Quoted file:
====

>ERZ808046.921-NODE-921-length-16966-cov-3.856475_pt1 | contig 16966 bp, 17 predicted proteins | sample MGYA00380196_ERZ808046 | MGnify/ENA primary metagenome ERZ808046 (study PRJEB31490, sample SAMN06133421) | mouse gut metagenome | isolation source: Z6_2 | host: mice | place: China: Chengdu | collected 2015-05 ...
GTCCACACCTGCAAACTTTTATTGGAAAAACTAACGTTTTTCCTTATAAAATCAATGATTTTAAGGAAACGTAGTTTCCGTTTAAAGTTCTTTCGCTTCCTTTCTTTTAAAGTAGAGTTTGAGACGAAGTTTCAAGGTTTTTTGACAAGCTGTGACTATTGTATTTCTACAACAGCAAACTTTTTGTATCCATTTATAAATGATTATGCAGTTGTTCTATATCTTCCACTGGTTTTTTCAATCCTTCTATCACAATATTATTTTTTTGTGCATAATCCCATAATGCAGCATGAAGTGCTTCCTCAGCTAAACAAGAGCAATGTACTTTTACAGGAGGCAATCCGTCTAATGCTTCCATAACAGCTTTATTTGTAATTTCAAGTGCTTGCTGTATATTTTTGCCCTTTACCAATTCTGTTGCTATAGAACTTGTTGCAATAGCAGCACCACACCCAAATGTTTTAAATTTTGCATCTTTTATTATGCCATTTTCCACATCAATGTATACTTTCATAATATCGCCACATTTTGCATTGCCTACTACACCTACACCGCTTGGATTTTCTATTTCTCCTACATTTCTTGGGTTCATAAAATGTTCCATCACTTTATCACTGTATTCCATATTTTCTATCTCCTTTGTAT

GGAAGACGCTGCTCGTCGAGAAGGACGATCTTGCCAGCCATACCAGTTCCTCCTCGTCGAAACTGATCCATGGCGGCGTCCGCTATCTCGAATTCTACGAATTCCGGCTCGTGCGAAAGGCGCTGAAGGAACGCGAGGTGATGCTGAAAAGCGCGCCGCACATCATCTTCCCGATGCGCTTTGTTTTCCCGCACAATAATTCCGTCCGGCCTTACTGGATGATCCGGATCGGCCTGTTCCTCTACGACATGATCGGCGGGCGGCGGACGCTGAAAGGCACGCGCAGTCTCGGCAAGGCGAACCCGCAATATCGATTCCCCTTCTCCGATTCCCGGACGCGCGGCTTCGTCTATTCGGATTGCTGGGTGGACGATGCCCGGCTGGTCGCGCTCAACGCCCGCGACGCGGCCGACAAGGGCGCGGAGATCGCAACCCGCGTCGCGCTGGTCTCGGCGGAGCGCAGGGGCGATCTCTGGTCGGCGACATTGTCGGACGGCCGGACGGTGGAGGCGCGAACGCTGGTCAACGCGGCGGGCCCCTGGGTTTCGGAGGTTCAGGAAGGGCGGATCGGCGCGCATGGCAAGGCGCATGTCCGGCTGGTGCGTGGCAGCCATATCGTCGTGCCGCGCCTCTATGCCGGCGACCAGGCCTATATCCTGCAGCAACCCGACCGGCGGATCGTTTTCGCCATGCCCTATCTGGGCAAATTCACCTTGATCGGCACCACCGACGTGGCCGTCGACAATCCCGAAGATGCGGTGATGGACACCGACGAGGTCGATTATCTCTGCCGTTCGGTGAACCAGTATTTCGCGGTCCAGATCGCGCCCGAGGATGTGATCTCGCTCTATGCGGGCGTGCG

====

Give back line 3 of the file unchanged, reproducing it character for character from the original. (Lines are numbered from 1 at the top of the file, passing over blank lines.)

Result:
GGAAGACGCTGCTCGTCGAGAAGGACGATCTTGCCAGCCATACCAGTTCCTCCTCGTCGAAACTGATCCATGGCGGCGTCCGCTATCTCGAATTCTACGAATTCCGGCTCGTGCGAAAGGCGCTGAAGGAACGCGAGGTGATGCTGAAAAGCGCGCCGCACATCATCTTCCCGATGCGCTTTGTTTTCCCGCACAATAATTCCGTCCGGCCTTACTGGATGATCCGGATCGGCCTGTTCCTCTACGACATGATCGGCGGGCGGCGGACGCTGAAAGGCACGCGCAGTCTCGGCAAGGCGAACCCGCAATATCGATTCCCCTTCTCCGATTCCCGGACGCGCGGCTTCGTCTATTCGGATTGCTGGGTGGACGATGCCCGGCTGGTCGCGCTCAACGCCCGCGACGCGGCCGACAAGGGCGCGGAGATCGCAACCCGCGTCGCGCTGGTCTCGGCGGAGCGCAGGGGCGATCTCTGGTCGGCGACATTGTCGGACGGCCGGACGGTGGAGGCGCGAACGCTGGTCAACGCGGCGGGCCCCTGGGTTTCGGAGGTTCAGGAAGGGCGGATCGGCGCGCATGGCAAGGCGCATGTCCGGCTGGTGCGTGGCAGCCATATCGTCGTGCCGCGCCTCTATGCCGGCGACCAGGCCTATATCCTGCAGCAACCCGACCGGCGGATCGTTTTCGCCATGCCCTATCTGGGCAAATTCACCTTGATCGGCACCACCGACGTGGCCGTCGACAATCCCGAAGATGCGGTGATGGACACCGACGAGGTCGATTATCTCTGCCGTTCGGTGAACCAGTATTTCGCGGTCCAGATCGCGCCCGAGGATGTGATCTCGCTCTATGCGGGCGTGCG